Ending Child Poverty
To lift children and families out of poverty we need to build a child-sensitive social protection system
One out of four children in the country faces impacts their development and life prospects due to exposure to poverty. More than 100,000 children currently live in a situation of poverty or deprivation.
Many of these children face the risk of impaired brain and physical development. In fact, poverty-facing children are as much as four times more likely to be stunted i.e. to be shorter, compared to the average height for their age.
But it doesn’t stop there. Poverty can also harm children through the negative effects it has on their families. For instance, children from poor families are more exposed to violent forms of disciplining and more likely to be married before their 18th birthday. Poverty also creates and widens achievement gaps; only one out of 300 children living in poverty goes to pre-school, and only 2/3 of children coming from poor families finish high school. These are all factors that cripple the chances of children and their parents to break the cycle of poverty.
Some children are harder hit
Only 1 in 10 children from Pelagonija are affected by poverty, while every second child living in the North-East is facing this issue. Families with children are nearly twice as likely to live in poverty than those that don’t have any children.
And, children living in single parent households, are particularly vulnerable, as are children coming from families that have three or more children.
Social transfers are important but not enough
Programmes to lift children out of poverty have huge potential, but are currently quite ineffective. Social benefits, such as cash transfers are not only inadequate in amount, failing to cover the basic financial security of families with children, but they often hamper and stigmatize parents in securing work and additional income that can lift the families out of poverty.
Other barriers that contribute to the problem include inappropriate access to information on entitlements and employment programmes for families; application burdens for applicants to social benefits; and limited access to essential services such as quality pre-schools in areas most affected with poverty. There is a complex relationship between poverty and discrimination. Discrimination contributes to poverty, but, poverty may also isolate some people and impose a social stigma, which results in discrimination. Children coming from poverty-affected families often face discrimination when trying to access education, health services etc., as well as a lack of support from the community because of societal stigma.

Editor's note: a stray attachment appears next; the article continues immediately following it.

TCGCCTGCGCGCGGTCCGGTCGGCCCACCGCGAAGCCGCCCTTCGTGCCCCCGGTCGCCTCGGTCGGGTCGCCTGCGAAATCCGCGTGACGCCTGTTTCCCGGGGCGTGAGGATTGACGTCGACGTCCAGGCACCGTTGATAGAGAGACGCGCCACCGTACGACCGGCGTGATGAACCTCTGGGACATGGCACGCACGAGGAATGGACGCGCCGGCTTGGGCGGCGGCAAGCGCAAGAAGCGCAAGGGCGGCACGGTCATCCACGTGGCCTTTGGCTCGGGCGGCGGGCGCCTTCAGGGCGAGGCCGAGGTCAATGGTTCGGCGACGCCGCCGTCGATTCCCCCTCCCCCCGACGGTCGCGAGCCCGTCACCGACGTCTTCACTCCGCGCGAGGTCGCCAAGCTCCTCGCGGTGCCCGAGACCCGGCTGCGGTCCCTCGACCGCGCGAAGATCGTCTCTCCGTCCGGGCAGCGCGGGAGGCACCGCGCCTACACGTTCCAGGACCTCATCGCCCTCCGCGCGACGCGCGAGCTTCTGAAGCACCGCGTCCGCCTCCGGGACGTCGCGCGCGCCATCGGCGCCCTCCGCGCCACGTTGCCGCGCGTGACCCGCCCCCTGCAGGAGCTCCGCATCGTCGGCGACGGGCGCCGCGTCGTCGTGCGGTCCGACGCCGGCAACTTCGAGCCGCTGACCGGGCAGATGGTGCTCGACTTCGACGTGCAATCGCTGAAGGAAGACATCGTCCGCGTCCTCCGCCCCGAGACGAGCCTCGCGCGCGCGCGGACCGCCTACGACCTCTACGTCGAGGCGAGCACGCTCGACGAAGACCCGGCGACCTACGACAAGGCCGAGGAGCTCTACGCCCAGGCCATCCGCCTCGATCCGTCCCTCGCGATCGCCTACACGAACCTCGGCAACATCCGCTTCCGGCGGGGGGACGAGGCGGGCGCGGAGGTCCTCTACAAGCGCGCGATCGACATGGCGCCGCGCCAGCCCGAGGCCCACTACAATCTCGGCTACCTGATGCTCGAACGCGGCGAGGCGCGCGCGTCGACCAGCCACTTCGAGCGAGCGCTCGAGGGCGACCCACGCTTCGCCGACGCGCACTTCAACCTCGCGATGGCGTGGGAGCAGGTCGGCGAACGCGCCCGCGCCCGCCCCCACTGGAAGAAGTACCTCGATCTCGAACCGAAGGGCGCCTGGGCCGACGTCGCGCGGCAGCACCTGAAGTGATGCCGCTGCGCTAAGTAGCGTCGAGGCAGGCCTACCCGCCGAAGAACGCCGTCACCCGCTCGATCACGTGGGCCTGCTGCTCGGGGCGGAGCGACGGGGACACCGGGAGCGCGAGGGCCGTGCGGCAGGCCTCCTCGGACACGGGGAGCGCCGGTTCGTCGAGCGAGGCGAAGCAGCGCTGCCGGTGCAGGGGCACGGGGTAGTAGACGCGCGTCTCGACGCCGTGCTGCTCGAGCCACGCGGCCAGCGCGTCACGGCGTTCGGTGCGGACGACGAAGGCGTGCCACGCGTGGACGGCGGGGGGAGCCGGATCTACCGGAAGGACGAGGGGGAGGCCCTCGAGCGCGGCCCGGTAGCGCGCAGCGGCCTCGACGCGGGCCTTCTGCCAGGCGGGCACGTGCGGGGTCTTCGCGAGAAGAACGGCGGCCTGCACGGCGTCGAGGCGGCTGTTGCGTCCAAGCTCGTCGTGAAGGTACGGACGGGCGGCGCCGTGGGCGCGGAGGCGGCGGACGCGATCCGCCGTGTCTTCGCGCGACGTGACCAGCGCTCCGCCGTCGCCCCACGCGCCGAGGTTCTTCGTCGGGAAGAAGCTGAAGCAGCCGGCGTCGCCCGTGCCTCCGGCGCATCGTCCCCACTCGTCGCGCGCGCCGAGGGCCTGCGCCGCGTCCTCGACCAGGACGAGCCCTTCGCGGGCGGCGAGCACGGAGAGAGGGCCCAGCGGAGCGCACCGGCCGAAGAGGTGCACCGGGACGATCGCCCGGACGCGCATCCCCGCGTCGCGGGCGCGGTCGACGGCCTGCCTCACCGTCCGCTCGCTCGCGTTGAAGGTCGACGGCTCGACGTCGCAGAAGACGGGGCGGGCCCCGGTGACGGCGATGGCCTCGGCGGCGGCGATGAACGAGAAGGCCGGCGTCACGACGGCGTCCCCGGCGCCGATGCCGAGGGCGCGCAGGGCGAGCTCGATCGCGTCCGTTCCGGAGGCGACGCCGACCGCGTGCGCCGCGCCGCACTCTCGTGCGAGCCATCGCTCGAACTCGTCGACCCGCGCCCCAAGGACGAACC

To lift children and families out of poverty, we need a holistic approach to help them “stand on their feet”. Children need free and accessible health services, free access to quality pre-school and cash benefits that make a difference to their well-being. Parents needs support to return to the labour market and training and counseling to help them raise happy, healthy, successful children who are contributing members of the society.
Together with the Government and other partners, UNICEF is working on reforms in the social protection system, making it more child-sensitive. We need a social protection system that provides basic financial security for children through meaningful and effective social transfers, while also allowing time and opportunities for their parents to better provide for their families.
We are working to ensure that every child in the country has a chance to survive and thrive. We are committed to stop child poverty from becoming a legacy and to making sure that families affected by poverty can finally break that cycle of poverty.